Posted on June 4, 2014


Yes I never wrote parts 2-11 of the trip to London. I overthought it. But I have been ruminating: what if my friend E – she who launched a thousand blog posts in the mid-2000s – is my true muse?

Verily, it is so. I betook myself to her particularly beige part of Dokki. It takes some doing to be particularly beige in Cairo – paint designers and Crayola executives should even now be journeying to the capital to identify new shades that can be marketed to rich foreigners as “khraupe” (shit stain + taupe) or “sandskin” (1000 years of dead skin cells + desert sand) and my favourite “depressing leaf” (the colour of all Cairo leaves one day after they unfurl trembling into the carbon fumes). E’s place was surrounded by depressing leaf and khraupe and obviously I had to call her for instructions on how to push the gate hard enough to get in, and a cat raced me upstairs.

I had never been round to that particular apartment before, chiefly to avoid being corralled into some project or task of an activisty nature. But the preceding day I was on my way back from Sokhna when I noticed that I was having to hold my kirsh in to prevent it from jiggling annoyingly on the shitty deathtrap roads. I detected at least two independent jiggles. While I take pride in boasting a truly Egyptian siwwa, that seemed like an excessive state of affairs for a 31-year-old who doesn’t need it to hang alluringly over a polyester dance costume. I had caught sight of a Facebook event she posted asking for people to encourage her to complete a 30 day ab challenge and thought, serendipity! I consider E to be particularly talented at motivating, or what in other lights might be considered light bullying, a rare and useful skill outside of motherhood. So it was ideal, and soon I was surveying the sadly inevitable cat litter box and “ethnic” art without which no member of my social circles’ apartments can be complete. I looked around frantically for a framed Egyptian movie poster from the 60s or piece of political memorabilia propped up against an old copy of “Cairo: the City Victorious” but thankfully spotted none. But all the couches and chairs were creatively lumpy, lumpy in ways that suggested delicate ijtihad in the field of lumpiness. We immediately ordered quantities of fatty Egyptian food and contemplated my Magic Skirt, an above-the-knee yellow-and-black printed satin that has the startling effect of repelling sexual harassment. I’ve worn it around Egypt almost without incident for several years. It’s fucking magic! There are two theories: one that its very shortness is genuinely shocking to harassers, as harassment does typically take an uptick with longer skirts, versus pants; and my own unsupported theory is that it goes so well with my tan, people are shocked into respectful admiring silence. Ha. Whatever it is, I was in a pleasing bubble.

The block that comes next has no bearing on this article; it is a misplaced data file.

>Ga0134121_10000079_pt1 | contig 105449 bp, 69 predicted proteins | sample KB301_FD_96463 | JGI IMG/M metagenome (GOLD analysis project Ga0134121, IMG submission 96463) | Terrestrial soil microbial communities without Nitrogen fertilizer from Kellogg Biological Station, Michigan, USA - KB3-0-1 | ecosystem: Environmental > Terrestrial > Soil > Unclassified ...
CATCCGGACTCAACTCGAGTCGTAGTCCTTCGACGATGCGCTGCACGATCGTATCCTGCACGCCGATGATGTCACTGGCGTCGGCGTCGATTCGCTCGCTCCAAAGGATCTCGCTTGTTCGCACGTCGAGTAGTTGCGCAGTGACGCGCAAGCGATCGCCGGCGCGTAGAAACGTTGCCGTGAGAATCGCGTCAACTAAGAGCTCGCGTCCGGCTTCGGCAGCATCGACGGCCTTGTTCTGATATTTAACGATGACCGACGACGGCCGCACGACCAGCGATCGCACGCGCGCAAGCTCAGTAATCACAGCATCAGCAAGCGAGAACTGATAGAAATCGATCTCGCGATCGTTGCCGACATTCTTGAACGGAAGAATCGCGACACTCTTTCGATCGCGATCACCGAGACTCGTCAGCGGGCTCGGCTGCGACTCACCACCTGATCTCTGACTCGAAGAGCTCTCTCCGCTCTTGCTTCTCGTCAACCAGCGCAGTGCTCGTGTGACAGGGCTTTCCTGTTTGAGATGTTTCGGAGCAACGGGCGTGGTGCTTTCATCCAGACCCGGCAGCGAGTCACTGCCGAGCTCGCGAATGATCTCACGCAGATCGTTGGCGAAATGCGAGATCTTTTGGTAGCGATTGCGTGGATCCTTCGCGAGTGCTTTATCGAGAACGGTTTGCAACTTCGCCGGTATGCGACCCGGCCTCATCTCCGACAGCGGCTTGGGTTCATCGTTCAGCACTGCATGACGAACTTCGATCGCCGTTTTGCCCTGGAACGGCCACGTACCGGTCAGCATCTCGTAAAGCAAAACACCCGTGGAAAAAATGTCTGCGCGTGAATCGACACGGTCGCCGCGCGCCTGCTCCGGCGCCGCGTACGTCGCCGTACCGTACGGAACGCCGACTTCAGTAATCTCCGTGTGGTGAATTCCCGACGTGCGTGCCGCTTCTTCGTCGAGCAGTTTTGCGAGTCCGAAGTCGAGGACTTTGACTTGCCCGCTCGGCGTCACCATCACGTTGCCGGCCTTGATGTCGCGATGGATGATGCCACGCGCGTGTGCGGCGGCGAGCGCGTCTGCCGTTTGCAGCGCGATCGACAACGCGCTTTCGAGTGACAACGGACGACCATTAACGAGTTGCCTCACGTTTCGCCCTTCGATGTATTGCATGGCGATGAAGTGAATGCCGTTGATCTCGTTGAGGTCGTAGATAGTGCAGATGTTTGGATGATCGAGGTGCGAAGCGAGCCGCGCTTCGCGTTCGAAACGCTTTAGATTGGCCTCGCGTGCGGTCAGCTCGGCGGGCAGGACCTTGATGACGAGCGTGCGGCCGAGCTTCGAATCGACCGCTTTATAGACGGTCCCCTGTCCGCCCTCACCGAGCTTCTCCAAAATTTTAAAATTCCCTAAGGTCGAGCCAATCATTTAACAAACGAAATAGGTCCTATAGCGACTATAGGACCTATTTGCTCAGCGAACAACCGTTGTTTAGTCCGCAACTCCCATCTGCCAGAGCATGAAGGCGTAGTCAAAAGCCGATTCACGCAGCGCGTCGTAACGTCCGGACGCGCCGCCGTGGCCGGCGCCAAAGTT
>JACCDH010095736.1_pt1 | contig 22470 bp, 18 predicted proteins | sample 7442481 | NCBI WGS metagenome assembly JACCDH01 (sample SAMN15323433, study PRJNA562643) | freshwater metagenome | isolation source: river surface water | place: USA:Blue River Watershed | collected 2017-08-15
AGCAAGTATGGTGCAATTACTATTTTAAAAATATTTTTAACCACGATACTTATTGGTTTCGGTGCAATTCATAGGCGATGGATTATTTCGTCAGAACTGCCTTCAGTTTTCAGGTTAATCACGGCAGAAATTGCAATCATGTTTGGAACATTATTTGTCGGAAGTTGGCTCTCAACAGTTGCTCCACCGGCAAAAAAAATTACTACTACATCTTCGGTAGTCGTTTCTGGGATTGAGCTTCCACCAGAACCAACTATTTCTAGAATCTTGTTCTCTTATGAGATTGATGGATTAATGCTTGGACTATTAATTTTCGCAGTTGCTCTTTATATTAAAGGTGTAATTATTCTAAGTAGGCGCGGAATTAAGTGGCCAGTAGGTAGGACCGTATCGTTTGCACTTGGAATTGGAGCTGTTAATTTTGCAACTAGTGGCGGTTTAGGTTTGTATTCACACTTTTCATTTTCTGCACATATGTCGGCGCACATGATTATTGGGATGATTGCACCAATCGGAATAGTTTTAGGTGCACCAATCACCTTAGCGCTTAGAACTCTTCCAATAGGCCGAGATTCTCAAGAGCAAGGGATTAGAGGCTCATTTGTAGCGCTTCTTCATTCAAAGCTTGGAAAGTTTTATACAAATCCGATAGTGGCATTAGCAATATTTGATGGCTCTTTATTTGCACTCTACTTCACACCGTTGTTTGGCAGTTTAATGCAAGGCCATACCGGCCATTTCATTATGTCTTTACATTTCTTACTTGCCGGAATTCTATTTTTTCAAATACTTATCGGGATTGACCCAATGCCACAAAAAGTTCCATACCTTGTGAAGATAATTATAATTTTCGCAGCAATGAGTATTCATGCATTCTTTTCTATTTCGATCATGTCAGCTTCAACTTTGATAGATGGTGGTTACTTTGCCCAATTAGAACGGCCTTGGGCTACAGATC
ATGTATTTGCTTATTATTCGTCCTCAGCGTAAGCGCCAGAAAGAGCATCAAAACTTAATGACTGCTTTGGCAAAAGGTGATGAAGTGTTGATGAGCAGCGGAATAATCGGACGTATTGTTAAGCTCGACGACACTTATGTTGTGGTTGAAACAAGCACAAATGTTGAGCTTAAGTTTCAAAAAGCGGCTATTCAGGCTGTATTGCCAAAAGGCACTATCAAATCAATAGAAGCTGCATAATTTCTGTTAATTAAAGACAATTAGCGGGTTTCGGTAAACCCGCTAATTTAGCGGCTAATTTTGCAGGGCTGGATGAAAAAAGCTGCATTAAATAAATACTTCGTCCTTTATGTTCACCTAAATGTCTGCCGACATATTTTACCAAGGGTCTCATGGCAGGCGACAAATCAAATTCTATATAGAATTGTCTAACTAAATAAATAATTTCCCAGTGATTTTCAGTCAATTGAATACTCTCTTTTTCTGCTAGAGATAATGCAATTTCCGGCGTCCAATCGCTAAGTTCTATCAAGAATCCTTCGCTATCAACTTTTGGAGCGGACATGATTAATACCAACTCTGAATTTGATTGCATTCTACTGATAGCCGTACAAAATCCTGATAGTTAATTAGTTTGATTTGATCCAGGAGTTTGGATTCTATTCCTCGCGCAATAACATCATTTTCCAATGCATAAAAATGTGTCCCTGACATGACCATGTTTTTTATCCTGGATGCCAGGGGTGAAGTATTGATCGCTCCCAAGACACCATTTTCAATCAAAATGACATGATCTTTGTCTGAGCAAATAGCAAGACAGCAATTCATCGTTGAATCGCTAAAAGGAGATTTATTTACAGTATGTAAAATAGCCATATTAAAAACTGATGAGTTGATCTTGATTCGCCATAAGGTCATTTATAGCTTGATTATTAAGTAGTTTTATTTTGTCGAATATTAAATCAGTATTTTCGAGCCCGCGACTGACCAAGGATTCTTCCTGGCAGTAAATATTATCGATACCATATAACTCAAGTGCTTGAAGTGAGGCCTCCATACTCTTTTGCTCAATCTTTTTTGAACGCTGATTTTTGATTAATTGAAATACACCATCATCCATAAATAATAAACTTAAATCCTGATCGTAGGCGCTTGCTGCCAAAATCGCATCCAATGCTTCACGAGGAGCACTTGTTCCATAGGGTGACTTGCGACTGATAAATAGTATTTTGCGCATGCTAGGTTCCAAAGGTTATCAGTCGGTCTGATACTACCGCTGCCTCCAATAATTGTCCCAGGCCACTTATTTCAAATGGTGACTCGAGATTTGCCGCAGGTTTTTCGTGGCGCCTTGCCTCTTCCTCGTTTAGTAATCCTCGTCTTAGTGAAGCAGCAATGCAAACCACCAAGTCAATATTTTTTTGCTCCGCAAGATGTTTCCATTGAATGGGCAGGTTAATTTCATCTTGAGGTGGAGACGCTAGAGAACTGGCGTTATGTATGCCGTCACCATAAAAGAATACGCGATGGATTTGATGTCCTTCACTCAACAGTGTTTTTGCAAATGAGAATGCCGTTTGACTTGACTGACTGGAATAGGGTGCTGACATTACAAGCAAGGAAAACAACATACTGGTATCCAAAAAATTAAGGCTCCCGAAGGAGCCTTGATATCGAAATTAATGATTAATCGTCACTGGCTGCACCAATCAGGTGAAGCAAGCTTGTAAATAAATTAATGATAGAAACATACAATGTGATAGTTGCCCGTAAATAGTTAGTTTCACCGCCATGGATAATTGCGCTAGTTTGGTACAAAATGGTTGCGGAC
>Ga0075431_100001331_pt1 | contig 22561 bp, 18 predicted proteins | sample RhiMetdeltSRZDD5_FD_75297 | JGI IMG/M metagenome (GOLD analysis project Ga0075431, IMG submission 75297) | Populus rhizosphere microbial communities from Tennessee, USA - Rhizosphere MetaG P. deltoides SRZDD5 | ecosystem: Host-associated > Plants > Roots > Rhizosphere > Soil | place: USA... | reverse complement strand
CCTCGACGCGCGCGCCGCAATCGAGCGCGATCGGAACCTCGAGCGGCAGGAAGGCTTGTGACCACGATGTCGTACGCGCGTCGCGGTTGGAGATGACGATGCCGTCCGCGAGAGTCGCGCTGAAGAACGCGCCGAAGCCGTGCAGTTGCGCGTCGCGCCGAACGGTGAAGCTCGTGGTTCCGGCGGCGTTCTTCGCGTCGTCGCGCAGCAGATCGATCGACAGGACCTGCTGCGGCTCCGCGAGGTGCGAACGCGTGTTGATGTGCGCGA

Anyway, E spread out a yoga mat, and with undue excitement I shouted, “Let’s take pictures of our abs for comparison!” So we took front and side pictures of our kirshes, while she exhorted me not to include her face. These are off-the-record kirshes, you see.
Together we noted the program for day 1: 15 sit-ups, 5 crunches, 5 leg lifts and a 10-second plank. This alarmed me as I had been informed that sit-ups had completely died out for being bad for your back, and what on earth was a plank? It was more likely to come close to the pirate connotation than that of restful immobility, I thought. So we watched the videos the event organizers had thoughtfully linked to, correctly supposing that participants were exercise idiots needing four separate videos on rudimentary issues, while I swigged from a bottle of Stella and watched in dismay at people using their core and shit. Parking the beer and my earrings to one side I lay on the yoga mat while asking dumbass questions like, “where do I put my hands?” I asked so many questions that E had to actually replay the videos at me while I did the sit-ups, likely incorrectly, and yell additional instructions (and laugh). It was not particularly challenging exercise overall except for this business of doing a plank, an activity that forces you to confront your mortality under harsh light, since it involves sweating and groaning profusely while actually being perfectly still. They really never run out of ways to shit on you, do they.
I was standing on E’s feet (combining street dirts delightfully) when her boyfriend arrived, highly erroneously thought I was some kind of trainer instead of the world’s laziest woman, and made tons of fun of us.
As gobbets of ghee-cooked food slid down our gullets I posted on Facebook boasting of my achievement. E read my post and said kindly, “You know planks aren’t by the number right? They’re by the second ya ghalbana,” and patted my arm. I added that information only to compel friends almost completely unfamiliar with Egyptian idioms to comment saying “I will cut off my DERA3 if you can do a plank for ten seconds!” and demanding video and the like. Male friends I told, meanwhile, openly rolled their eyes and gave each other looks of pity at me.
Obviously E outlined an evening schedule involving running (to use the term, and any other indicating steady movement, loosely) around the city attending second hand clothing sales/fundraisers and concerts but the latter was out of the question on 24376 levels so I just went to the clothing sale (to support a friend) and emerged with cute skirts and a ride to Zamalek. So yeah maybe I was right about E.